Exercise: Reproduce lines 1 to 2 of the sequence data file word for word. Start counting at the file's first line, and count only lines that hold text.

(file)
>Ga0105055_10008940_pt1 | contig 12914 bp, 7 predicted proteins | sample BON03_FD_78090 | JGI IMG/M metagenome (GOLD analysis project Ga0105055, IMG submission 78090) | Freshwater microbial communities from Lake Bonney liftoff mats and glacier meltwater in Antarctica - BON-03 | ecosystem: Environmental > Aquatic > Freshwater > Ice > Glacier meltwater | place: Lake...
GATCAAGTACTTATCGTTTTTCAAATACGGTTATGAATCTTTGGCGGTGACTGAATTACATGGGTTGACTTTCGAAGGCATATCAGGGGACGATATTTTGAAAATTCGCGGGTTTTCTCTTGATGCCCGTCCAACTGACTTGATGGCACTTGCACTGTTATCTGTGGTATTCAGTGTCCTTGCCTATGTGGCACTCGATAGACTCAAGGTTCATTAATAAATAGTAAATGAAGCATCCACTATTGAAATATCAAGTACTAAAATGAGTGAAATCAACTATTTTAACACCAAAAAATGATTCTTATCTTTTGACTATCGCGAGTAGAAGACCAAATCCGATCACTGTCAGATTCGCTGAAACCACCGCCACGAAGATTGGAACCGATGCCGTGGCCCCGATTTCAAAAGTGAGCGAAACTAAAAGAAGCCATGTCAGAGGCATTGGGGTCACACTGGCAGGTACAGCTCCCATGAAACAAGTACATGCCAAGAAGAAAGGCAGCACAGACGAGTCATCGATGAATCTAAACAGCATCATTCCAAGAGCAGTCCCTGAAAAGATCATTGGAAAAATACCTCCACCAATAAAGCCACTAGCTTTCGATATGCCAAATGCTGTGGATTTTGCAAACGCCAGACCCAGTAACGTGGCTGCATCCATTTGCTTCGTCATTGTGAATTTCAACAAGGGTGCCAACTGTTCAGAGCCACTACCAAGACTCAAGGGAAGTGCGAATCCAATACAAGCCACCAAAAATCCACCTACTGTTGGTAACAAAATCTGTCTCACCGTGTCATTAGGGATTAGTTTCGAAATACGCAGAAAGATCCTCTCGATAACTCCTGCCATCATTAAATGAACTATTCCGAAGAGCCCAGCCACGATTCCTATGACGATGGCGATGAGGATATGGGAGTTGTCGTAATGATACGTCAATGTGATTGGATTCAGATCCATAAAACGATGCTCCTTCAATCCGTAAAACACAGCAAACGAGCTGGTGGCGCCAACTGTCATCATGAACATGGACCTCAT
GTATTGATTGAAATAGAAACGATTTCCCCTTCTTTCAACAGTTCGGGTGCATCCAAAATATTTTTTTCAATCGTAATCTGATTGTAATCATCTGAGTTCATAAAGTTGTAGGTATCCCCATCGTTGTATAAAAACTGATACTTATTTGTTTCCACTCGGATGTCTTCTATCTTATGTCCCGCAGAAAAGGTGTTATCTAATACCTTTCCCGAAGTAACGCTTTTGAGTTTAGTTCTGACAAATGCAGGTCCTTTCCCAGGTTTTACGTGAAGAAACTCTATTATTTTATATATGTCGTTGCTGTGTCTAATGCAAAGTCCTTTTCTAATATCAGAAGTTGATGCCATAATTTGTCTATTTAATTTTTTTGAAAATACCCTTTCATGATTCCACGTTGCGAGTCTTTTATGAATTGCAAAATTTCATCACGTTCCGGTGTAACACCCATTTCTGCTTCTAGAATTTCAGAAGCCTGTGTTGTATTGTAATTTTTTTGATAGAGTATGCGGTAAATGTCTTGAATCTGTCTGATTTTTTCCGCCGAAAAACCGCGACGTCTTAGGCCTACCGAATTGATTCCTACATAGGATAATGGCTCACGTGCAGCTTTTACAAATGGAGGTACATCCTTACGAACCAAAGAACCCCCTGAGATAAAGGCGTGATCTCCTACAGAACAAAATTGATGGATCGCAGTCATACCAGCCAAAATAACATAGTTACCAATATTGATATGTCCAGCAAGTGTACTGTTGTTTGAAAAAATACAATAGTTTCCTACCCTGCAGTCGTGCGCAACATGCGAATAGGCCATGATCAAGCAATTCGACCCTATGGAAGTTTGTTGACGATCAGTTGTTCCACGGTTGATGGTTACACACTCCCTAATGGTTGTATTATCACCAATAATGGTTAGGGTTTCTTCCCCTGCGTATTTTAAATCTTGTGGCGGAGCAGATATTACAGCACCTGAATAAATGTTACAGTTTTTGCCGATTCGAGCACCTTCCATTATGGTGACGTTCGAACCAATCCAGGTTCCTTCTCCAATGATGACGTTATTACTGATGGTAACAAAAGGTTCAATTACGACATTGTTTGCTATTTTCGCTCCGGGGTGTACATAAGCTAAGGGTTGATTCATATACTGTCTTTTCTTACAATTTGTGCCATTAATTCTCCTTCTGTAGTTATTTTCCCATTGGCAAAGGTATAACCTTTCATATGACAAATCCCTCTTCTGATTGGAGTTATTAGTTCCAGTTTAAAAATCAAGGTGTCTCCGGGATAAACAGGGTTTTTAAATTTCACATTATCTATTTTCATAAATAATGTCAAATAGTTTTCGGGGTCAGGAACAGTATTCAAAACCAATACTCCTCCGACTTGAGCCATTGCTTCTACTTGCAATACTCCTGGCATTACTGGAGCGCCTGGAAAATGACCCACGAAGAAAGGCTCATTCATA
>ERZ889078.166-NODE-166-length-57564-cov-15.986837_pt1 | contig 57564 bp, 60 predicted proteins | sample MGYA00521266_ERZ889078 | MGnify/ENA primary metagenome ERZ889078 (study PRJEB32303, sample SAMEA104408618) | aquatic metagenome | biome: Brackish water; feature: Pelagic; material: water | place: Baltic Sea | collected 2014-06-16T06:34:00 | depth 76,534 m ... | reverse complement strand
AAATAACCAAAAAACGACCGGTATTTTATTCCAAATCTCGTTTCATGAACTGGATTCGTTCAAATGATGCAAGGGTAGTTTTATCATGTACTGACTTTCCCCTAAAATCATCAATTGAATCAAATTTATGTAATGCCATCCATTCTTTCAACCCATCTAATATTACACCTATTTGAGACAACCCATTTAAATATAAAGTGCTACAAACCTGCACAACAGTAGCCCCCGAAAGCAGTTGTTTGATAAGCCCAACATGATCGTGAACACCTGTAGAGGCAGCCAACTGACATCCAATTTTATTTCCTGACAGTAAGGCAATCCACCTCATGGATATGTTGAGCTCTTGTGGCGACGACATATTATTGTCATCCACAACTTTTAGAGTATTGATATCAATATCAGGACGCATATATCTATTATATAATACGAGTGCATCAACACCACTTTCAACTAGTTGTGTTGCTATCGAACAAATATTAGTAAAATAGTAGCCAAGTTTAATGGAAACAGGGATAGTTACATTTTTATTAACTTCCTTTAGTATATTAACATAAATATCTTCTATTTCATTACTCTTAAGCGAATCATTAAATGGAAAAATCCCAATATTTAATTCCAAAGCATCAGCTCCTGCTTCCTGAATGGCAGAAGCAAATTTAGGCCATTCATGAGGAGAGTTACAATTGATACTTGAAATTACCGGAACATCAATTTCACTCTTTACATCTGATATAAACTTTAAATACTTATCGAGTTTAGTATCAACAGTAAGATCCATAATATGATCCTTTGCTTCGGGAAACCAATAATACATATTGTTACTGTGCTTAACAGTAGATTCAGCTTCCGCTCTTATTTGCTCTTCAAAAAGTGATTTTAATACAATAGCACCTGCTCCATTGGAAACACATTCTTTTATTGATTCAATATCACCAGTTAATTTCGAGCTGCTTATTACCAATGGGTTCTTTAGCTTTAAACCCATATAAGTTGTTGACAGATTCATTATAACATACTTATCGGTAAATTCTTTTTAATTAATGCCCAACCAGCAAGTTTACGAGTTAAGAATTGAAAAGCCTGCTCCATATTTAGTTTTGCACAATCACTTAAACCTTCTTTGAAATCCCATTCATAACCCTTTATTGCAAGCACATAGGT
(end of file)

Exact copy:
>Ga0105055_10008940_pt1 | contig 12914 bp, 7 predicted proteins | sample BON03_FD_78090 | JGI IMG/M metagenome (GOLD analysis project Ga0105055, IMG submission 78090) | Freshwater microbial communities from Lake Bonney liftoff mats and glacier meltwater in Antarctica - BON-03 | ecosystem: Environmental > Aquatic > Freshwater > Ice > Glacier meltwater | place: Lake...
GATCAAGTACTTATCGTTTTTCAAATACGGTTATGAATCTTTGGCGGTGACTGAATTACATGGGTTGACTTTCGAAGGCATATCAGGGGACGATATTTTGAAAATTCGCGGGTTTTCTCTTGATGCCCGTCCAACTGACTTGATGGCACTTGCACTGTTATCTGTGGTATTCAGTGTCCTTGCCTATGTGGCACTCGATAGACTCAAGGTTCATTAATAAATAGTAAATGAAGCATCCACTATTGAAATATCAAGTACTAAAATGAGTGAAATCAACTATTTTAACACCAAAAAATGATTCTTATCTTTTGACTATCGCGAGTAGAAGACCAAATCCGATCACTGTCAGATTCGCTGAAACCACCGCCACGAAGATTGGAACCGATGCCGTGGCCCCGATTTCAAAAGTGAGCGAAACTAAAAGAAGCCATGTCAGAGGCATTGGGGTCACACTGGCAGGTACAGCTCCCATGAAACAAGTACATGCCAAGAAGAAAGGCAGCACAGACGAGTCATCGATGAATCTAAACAGCATCATTCCAAGAGCAGTCCCTGAAAAGATCATTGGAAAAATACCTCCACCAATAAAGCCACTAGCTTTCGATATGCCAAATGCTGTGGATTTTGCAAACGCCAGACCCAGTAACGTGGCTGCATCCATTTGCTTCGTCATTGTGAATTTCAACAAGGGTGCCAACTGTTCAGAGCCACTACCAAGACTCAAGGGAAGTGCGAATCCAATACAAGCCACCAAAAATCCACCTACTGTTGGTAACAAAATCTGTCTCACCGTGTCATTAGGGATTAGTTTCGAAATACGCAGAAAGATCCTCTCGATAACTCCTGCCATCATTAAATGAACTATTCCGAAGAGCCCAGCCACGATTCCTATGACGATGGCGATGAGGATATGGGAGTTGTCGTAATGATACGTCAATGTGATTGGATTCAGATCCATAAAACGATGCTCCTTCAATCCGTAAAACACAGCAAACGAGCTGGTGGCGCCAACTGTCATCATGAACATGGACCTCAT